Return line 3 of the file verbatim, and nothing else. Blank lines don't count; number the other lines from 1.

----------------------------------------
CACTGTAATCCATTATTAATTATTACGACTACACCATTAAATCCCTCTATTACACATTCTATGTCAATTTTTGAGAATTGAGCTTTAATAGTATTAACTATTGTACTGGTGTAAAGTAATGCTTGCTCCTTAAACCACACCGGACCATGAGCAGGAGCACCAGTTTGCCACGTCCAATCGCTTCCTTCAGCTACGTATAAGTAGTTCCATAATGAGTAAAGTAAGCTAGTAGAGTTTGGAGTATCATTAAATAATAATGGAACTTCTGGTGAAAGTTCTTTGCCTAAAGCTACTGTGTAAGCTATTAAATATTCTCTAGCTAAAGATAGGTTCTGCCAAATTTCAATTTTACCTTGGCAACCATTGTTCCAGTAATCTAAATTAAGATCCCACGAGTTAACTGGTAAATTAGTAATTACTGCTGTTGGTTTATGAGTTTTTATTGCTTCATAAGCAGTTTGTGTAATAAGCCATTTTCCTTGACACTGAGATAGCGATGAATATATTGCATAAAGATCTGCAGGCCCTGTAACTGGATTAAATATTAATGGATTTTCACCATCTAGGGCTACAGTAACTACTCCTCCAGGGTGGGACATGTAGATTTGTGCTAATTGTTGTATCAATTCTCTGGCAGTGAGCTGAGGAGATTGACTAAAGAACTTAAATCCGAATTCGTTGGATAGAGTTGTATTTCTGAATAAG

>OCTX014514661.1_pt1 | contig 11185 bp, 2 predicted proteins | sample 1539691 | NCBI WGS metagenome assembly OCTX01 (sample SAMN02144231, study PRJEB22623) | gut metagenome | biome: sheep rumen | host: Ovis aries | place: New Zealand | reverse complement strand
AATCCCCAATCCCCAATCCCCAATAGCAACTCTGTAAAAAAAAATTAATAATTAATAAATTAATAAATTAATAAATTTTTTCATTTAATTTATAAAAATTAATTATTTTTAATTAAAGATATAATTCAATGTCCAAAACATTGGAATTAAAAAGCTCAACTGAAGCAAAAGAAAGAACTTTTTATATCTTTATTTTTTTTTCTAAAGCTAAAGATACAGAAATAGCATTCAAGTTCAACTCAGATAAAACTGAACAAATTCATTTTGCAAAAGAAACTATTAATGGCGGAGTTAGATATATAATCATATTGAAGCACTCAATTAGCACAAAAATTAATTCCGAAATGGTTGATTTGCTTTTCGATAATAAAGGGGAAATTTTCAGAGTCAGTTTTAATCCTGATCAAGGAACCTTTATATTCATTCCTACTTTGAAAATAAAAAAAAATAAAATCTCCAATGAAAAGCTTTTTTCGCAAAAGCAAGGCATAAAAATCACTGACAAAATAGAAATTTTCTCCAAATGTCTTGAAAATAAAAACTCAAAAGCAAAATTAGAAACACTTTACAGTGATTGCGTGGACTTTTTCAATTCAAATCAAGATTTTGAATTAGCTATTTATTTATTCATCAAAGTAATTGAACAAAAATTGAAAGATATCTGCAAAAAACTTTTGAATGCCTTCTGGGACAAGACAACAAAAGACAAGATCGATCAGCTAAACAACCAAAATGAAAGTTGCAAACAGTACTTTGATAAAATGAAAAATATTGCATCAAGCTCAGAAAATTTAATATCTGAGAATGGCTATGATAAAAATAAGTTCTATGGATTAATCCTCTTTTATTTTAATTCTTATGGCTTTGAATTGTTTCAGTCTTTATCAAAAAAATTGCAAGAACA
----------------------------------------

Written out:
AATCCCCAATCCCCAATCCCCAATAGCAACTCTGTAAAAAAAAATTAATAATTAATAAATTAATAAATTAATAAATTTTTTCATTTAATTTATAAAAATTAATTATTTTTAATTAAAGATATAATTCAATGTCCAAAACATTGGAATTAAAAAGCTCAACTGAAGCAAAAGAAAGAACTTTTTATATCTTTATTTTTTTTTCTAAAGCTAAAGATACAGAAATAGCATTCAAGTTCAACTCAGATAAAACTGAACAAATTCATTTTGCAAAAGAAACTATTAATGGCGGAGTTAGATATATAATCATATTGAAGCACTCAATTAGCACAAAAATTAATTCCGAAATGGTTGATTTGCTTTTCGATAATAAAGGGGAAATTTTCAGAGTCAGTTTTAATCCTGATCAAGGAACCTTTATATTCATTCCTACTTTGAAAATAAAAAAAAATAAAATCTCCAATGAAAAGCTTTTTTCGCAAAAGCAAGGCATAAAAATCACTGACAAAATAGAAATTTTCTCCAAATGTCTTGAAAATAAAAACTCAAAAGCAAAATTAGAAACACTTTACAGTGATTGCGTGGACTTTTTCAATTCAAATCAAGATTTTGAATTAGCTATTTATTTATTCATCAAAGTAATTGAACAAAAATTGAAAGATATCTGCAAAAAACTTTTGAATGCCTTCTGGGACAAGACAACAAAAGACAAGATCGATCAGCTAAACAACCAAAATGAAAGTTGCAAACAGTACTTTGATAAAATGAAAAATATTGCATCAAGCTCAGAAAATTTAATATCTGAGAATGGCTATGATAAAAATAAGTTCTATGGATTAATCCTCTTTTATTTTAATTCTTATGGCTTTGAATTGTTTCAGTCTTTATCAAAAAAATTGCAAGAACA